I am not a huge fan of jewelry. Certainly, I can admire it on its merits - I adore looking at creative and beautiful objects no matter what their function. But, for myself, jewelry is troublesome. My loving husband has, several times, gone to inordinate lengths, to find and purchase for me the most beautiful necklace. I have a few of these exquisite finds. And I just absolutely treasure them.
But, I can't deal with anything around my neck. So....a problem. I have a few symbolic earrings and I religiously wear a tangle of bracelets that bang around and are inscribed and remind me to care about the things I care about. But.
I do wear two very important pieces of jewelry every day. My wedding ring and my 10th anniversary ring. These rings live with me day in and day out and how they came to be in my life and what they mean to me maybe say something about who I am.
First, our wedding rings. We were both graduate students when Mark and I got married. We were both adamant that going into debt for a ring was crazy. So. Simple gold bands. The lovely guy at Shane Company actually had to go to the mat to get us a pretty box because our level of ring didn't generally warrant such fluff. Many years of marriage and neither one of us ever regretted the simple gold band. Both rings together cost less than $100.
By the time our tenth anniversary approached, we'd been through the ringer. A lot of life had come at us very fast and things were not only tense, they were, suddenly, no longer guaranteed. We really didn't know if we'd make it to 11.
So, we threw a party. A hellacious party. Catered, my father flew in from Toronto (a first), and the distinguished man who'd driven down to Oregon to marry us agreed to a re-do. We lived in a beautiful water-view house on the west side of our island and everything was wonderful.
Except it was the just about the hardest time in our marriage. We were struggling with so much anger and betrayal and grief and hope and sorrow. We were trying to pick ourselves up from near tragedy, we were trying to part the clouds so we could see what the future might look like. And we didn't even know that three weeks later, Mark would be told he had prostate cancer.
But, I knew we needed a celebration. We needed a party that toasted all that was the good we created and did not shine a light on the struggle we were wrestling with.
We had that party - that amazing gathering where Dr. Hubert Locke arrived to give his thanks that this union he'd created 10 years prior thrived in beauty, that party where my father flew from Toronto to share in his daughter's joy, that gathering of friends, old and new, where fantastic piano music flowed joyfully throughout the house, where I wore my anniversary ring in public for the first time.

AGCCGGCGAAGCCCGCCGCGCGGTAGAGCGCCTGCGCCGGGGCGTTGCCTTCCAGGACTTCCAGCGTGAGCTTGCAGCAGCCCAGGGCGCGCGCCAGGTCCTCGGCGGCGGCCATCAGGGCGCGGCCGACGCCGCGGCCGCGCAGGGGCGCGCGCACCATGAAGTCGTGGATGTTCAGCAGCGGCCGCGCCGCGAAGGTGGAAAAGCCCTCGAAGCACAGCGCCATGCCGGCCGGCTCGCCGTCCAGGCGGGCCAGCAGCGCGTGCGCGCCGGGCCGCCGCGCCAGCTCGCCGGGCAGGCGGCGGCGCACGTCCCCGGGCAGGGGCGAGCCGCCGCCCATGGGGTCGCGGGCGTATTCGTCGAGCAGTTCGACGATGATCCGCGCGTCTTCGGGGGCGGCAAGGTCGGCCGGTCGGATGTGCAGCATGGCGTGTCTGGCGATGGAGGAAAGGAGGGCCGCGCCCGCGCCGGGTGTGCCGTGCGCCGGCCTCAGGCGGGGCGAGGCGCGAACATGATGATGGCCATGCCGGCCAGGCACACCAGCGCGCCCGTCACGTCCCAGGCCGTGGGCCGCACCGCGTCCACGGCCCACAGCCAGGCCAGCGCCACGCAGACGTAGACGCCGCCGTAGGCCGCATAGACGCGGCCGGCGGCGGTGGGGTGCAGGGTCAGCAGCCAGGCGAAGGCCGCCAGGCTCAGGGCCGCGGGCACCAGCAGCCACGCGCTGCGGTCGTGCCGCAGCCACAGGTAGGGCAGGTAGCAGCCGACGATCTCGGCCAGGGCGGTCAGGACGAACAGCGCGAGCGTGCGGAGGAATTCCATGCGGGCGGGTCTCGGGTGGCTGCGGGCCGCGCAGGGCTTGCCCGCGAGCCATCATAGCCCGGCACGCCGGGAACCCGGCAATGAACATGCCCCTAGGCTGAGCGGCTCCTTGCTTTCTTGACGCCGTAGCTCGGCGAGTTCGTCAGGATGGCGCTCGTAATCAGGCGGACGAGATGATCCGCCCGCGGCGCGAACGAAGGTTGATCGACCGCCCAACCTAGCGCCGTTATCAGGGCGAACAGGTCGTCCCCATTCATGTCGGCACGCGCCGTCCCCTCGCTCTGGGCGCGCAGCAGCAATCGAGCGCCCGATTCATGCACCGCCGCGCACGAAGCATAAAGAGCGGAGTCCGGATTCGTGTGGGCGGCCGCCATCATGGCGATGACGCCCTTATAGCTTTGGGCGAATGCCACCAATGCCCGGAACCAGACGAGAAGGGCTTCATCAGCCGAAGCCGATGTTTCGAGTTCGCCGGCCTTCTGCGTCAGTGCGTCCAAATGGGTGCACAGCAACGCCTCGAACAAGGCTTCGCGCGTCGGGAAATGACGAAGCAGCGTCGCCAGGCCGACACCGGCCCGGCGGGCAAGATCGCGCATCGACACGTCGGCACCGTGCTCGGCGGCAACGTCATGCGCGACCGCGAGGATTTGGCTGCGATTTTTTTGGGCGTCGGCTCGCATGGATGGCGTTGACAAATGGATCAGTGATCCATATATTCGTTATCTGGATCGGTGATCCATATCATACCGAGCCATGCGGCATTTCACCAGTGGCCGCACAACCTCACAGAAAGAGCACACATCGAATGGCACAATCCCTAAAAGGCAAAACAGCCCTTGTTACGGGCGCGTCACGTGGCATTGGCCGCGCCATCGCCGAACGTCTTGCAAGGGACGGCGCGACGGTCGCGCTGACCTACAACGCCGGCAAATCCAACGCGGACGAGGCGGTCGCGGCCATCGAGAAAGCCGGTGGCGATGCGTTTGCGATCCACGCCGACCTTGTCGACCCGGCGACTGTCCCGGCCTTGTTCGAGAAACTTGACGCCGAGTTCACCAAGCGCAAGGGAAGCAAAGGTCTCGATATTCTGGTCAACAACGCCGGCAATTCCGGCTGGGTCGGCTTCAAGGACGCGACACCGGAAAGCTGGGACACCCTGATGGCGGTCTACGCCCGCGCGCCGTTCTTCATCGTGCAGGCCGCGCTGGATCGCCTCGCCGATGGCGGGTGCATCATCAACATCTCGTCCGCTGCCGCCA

Sometimes I take my wedding ring off, to make dough or because it's a little tight now. I never, ever take my anniversary ring off except to clean it. Why?
Well. My anniversary ring is made of platinum. It has 10 stones, one for each year we were together before. Six sapphires (my favorite) and 4 near-perfect diamonds. I love this - that the diamonds and the sapphires total 10 - which was a complete accident. But, my anniversary ring is a touchstone to me in a way that my wedding ring can never be.
First, when you are in your twenties and you get married, simple is easy. Not to say I was glib - I wasn't. But. That first, gold, ring represents a promise. A real, serious, promise. It's an important reminder of the beginning of the story, the road we started down together. The things we swore.
Here's what Iove about my platinum anniversary ring. It's really beat up. Yes, it has sapphires and diamonds, tiny as they are, but the band is beat to shit. I wear it every day and I love it so much because for me it represents a time in our marriage when things where NOT promising, when the future was NOT bright, but we hung in there. We didn't particularly like each other but we said, hey, we are in this for the long haul so let's delay these life decisions til later.
I'm glad we had the wisdom to do that. And, when I look at my anniversary ring, misshaped and warped, I love it all the more. Marriages are hard and their outcomes are uncertain. I like to look at my left hand and see the promise and then look at my right hand and see the reality. The beautiful, beaten-up, real-life reality.
Next summer will be Anniversary Number 17. I can't wait.
I am a 50-year old community engagement manager, wife, mom and sort of farmer with a passion for sharing life and love through vibrant and delicious food. I work to slowly (very slowly) build a place where people come to know their food and take pleasure in its journey. I am fortunate to live in a beautiful island community outside Seattle, surrounded by nature and exceptional people, especially my loving and supportive Aussie husband, our amazing son, and a small band of fiercely dedicated friends. This site is dedicated to sharing what I learn as I stumble through everyday lessons on farming, animals, growing healthy food, parenting, and what the future holds.